How to wear a poppy

Published November 1, 2010

Total sincerity: Dorothy Chanbers

The tone of her letter is delightful. The Thunder Bay, Ont. sticky address label proudly states that she is a Royal Canadian Air Force Airwomen veteran. Beside the label is a red smiley face sticker, and below it, a cut out photograph of a church steeple.

“Thank you for the insert ‘Lest we forget…’ showing artificial poppies,” Dorothy Chambers writes on December 2009, thanking the Anglican Journal for a Remembrance Day photograph published the previous month. “Please notice (and enjoy) the pictures enclosed of how and where the poppy is worn! Always on the left lapel, over your heart, showing total sincerity!”

Another photograph shows her with a group of Anglican veterans “in readiness” for the Sunday service commemorating Remembrance Day. She is the only woman in the group and she is standing with a cane decorated with small Canadian flags.

I write her a letter asking her to tell me about her years at the RCAF.

Dorothy’s next letter, which arrives in January, is heavy and adorned with three images of the Canadian flag. There’s also a photocopied photograph of her on a scooter. She is dressed in red and white, flanked by RCMP parade marshals on Canada Day. “Because I’m a veteran, I do this proudly for Canada!” she writes on the back of the parade photo.

Dorothy writes that she was engaged at 21 to an RCAF air gunner named Jack “who had gone away to England!” She didn’t see him again for three years, then they married in 1947. “We had 48 years of happiness,” she says. Jack died of a stroke in 1993.

Included with her letter is a photocopy of an RCAF certificate. It states that she was in active service from Aug. 30, 1943, and was honourably released and transferred to the reserve on Jan. 3, 1946. There is also a photocopied photograph of young Dorothy, in full uniform, smiling shyly, her big, expressive eyes looking away from the camera. There’s another of her behind the wheel of an RCAF car.

“I enlisted as a stenographer, but they needed military drivers, so that’s what I did,” she writes. She was sent to Guelph, and transferred to a flying training school in St. Hubert, Que.

The call for women to join the Canadian Women’s Auxiliary Air Force (later renamed RCAF WD) came on July 1941. “They Serve That Men May Fly,” was the RCAF WD’s motto. Most had administrative, communications and support jobs.

By the time it was abolished on Dec. 11, 1946, 17,038 women had worn the uniform. “It amounted to 8 per cent of the overall RCAF personnel during WW II,” according to the Juno Beach Centre, a museum and cultural centre in France dedicated to presenting the Canadian war effort during the Second World War.

In 1951, women were allowed to join the RCAF directly. They were accepted as military pilots in 1979, and since 1987, all Air Force jobs, including fighter pilot, are open to women.

For months later Dorothy writes again, sharing her plans to attend two Anglican Church Women events. She admits she “can’t tackle much” since she has osteoarthritis,”which gives me an aching back if I overdo functions.” At 88, Dorothy uses a scooter. “Not driving anymore due to eyesight diminishing-but a walker and cane come to my rescue for easier mobility at functions like attending church,” she writes. “My scooter is parked in the lobby on Sundays and then I use my cane.”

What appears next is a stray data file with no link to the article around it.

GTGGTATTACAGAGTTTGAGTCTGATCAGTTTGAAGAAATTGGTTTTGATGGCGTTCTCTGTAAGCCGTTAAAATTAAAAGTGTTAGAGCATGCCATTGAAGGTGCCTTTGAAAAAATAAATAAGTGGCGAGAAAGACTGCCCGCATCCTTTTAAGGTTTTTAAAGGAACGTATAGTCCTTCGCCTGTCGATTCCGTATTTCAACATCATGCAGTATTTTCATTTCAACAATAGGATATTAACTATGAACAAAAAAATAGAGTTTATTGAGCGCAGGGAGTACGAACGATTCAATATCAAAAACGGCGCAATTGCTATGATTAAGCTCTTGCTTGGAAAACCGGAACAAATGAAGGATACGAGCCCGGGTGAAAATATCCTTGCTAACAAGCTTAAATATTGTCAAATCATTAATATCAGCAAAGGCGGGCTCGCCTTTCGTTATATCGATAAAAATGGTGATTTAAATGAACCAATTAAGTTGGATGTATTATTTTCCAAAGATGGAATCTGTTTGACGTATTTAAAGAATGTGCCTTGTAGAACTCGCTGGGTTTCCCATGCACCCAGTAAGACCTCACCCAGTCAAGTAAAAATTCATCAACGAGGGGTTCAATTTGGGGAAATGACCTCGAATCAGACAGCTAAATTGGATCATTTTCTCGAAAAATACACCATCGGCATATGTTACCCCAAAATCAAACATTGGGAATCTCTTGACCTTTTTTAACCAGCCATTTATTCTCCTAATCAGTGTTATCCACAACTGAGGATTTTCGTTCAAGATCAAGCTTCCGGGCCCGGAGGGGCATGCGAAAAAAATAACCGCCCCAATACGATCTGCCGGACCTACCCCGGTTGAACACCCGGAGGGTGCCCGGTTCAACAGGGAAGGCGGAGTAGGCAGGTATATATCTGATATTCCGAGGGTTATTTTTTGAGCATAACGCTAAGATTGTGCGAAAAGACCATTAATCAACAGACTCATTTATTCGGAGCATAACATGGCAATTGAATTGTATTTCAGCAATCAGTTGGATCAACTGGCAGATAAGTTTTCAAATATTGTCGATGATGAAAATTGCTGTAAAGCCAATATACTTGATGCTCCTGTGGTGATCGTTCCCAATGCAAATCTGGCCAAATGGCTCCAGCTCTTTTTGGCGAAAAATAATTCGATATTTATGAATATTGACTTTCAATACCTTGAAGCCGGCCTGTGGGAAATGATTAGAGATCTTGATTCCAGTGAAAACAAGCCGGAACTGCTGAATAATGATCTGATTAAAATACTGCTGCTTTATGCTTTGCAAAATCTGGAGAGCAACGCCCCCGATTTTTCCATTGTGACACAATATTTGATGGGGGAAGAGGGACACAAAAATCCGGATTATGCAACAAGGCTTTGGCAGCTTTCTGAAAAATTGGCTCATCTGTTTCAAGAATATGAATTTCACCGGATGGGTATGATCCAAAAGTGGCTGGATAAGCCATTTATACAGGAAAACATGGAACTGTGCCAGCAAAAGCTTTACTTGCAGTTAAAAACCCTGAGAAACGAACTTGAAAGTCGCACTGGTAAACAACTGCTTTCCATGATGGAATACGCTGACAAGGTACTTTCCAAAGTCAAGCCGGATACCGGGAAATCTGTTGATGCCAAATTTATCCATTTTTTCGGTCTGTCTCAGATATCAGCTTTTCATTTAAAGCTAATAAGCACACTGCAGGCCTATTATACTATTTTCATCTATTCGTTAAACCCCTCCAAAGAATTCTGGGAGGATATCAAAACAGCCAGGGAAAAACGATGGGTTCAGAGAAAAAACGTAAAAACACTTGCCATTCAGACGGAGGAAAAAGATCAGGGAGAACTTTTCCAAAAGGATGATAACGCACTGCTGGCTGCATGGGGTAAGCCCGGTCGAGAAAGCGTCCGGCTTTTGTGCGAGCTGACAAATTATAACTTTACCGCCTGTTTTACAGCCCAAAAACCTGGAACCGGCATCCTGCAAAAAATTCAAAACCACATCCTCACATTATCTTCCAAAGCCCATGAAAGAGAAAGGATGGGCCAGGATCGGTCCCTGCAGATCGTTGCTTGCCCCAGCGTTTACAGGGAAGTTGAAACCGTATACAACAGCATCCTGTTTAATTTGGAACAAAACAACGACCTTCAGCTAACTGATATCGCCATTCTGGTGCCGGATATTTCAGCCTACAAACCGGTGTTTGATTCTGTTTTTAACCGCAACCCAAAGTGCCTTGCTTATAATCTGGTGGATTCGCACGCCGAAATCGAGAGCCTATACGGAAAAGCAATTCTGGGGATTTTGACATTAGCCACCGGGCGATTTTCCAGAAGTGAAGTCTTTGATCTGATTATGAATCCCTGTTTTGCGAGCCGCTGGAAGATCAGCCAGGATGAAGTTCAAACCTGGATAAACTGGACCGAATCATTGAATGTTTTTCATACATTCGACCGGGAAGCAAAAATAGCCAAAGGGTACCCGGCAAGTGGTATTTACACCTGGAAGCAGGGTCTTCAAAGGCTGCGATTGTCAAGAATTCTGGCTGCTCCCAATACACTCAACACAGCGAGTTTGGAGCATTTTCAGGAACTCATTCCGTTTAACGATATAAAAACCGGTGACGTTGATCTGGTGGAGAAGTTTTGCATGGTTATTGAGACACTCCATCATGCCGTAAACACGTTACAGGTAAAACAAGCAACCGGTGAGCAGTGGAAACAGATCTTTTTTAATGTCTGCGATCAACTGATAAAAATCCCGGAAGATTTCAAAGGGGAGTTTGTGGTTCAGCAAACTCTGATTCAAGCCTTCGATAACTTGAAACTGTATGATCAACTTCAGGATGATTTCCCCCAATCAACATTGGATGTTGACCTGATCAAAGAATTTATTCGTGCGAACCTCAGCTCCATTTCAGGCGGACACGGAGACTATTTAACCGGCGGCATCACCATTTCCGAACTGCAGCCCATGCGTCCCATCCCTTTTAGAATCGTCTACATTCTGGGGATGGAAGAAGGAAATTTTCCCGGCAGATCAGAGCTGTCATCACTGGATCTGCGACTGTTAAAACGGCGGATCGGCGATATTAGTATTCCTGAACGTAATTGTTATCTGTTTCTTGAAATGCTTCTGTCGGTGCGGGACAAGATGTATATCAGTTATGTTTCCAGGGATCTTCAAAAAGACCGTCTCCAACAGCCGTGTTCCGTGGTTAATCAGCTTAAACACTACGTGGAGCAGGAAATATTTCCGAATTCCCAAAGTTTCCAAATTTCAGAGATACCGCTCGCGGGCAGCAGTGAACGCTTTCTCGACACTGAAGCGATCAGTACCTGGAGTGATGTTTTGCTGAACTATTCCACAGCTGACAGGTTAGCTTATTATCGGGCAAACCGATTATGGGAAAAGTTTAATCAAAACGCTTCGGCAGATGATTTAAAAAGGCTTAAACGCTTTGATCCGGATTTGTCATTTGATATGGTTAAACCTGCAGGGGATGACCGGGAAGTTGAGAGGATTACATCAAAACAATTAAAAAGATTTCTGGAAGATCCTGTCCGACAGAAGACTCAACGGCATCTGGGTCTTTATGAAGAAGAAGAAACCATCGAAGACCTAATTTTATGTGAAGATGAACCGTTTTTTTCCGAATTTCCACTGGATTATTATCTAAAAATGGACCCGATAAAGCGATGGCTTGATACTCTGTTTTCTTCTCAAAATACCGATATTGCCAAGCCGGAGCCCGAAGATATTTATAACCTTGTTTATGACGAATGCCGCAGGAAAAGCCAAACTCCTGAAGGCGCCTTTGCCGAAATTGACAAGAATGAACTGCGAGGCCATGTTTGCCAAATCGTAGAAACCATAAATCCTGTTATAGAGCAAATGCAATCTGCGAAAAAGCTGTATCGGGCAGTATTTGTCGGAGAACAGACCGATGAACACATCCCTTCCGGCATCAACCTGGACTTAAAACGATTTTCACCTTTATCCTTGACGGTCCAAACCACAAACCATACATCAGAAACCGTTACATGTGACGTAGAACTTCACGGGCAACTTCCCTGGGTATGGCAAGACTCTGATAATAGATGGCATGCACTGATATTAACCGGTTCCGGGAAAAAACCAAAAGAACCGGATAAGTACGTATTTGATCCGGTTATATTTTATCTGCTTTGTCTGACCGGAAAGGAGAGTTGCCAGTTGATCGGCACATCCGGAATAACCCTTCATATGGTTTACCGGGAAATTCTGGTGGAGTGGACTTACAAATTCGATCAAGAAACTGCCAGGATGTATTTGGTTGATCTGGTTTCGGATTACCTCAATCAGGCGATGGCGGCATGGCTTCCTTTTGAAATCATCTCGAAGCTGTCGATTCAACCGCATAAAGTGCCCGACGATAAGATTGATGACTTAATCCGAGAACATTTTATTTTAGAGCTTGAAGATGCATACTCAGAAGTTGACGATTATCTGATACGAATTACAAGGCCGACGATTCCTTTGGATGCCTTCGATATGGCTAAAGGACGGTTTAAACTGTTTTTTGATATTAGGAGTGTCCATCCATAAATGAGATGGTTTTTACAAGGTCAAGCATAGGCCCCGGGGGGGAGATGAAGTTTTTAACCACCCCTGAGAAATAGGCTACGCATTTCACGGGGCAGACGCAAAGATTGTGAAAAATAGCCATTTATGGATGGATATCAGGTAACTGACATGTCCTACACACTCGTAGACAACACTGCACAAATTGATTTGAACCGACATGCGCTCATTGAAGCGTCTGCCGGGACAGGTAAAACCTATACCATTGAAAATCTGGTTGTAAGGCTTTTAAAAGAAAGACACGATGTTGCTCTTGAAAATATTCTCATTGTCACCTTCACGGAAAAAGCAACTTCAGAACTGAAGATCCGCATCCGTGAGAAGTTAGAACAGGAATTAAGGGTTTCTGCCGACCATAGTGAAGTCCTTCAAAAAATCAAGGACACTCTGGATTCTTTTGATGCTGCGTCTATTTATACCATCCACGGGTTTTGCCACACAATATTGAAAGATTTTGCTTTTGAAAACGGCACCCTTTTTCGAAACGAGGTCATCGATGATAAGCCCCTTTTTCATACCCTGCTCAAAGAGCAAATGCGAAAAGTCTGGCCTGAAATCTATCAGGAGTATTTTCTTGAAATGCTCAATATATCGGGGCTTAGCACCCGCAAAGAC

After the war, Dorothy became Fort William, Ont.’s only driving instructor for women. Her students included teenagers, widows and housewives of all ages. Having been drafted to the RCAF’s driver section turned out to be fortuitous.

It wasn’t unusual for women to join the service, writes Dorothy. How did the men react to their presence? “Little said.” The hardest part was getting up early and missing friends, she says.

Coming home after the war, Dorothy says she had to get used to plain clothes again, since “we were always properly dressed in our clean buttons and shoes every day.” Other than this, she doesn’t say much about the experience. I can only surmise it was good because Dorothy is an active veteran; she never misses a Remembrance Day or Canada Day celebration.

Last Canada Day, Thunder Bay’s Chronicle Journal wrote about Dorothy giving out Canadian flags to people in and around the local park. “Chambers had her pride on full display, wearing red and white and the maple leaf wherever she could find room, from her helmet and scooter to her cane, which was covered in maple leaf tape,” it said.

I look at the letters I’ve received from Dorothy, all adorned with maple leaves. She explains that she belongs to the Military Resource Centre, which promotes Canada wide Red Rally Day. Each Sunday, as she enters the 10 a.m. service of her local Anglican church, Dorothy writes ‘Pray for troops” in her prayer request. “Prayers do work,” she adds.

She also advocates for troops by writing letters to the editor of her local newspaper. In one, she counsels a returning soldier frustrated about the challenges of shifting from military to civilian life and points to services that are available to him. “Military life is fulfilling and makes one a strong character to face the challenges of the future,” she writes. “I personally say God bless you, son, and all the best to you and your family as your character grows stronger.” Ω


  • Marites N. Sison

    Marites (Tess) Sison was editor of the Anglican Journal from August 2014 to July 2018, and senior staff writer from December 2003 to July 2014. An award-winning journalist, she has more that three decades of professional journalism experience in Canada and overseas. She has contributed to The Toronto Star and CBC Radio, and worked as a stringer for The New York Times.

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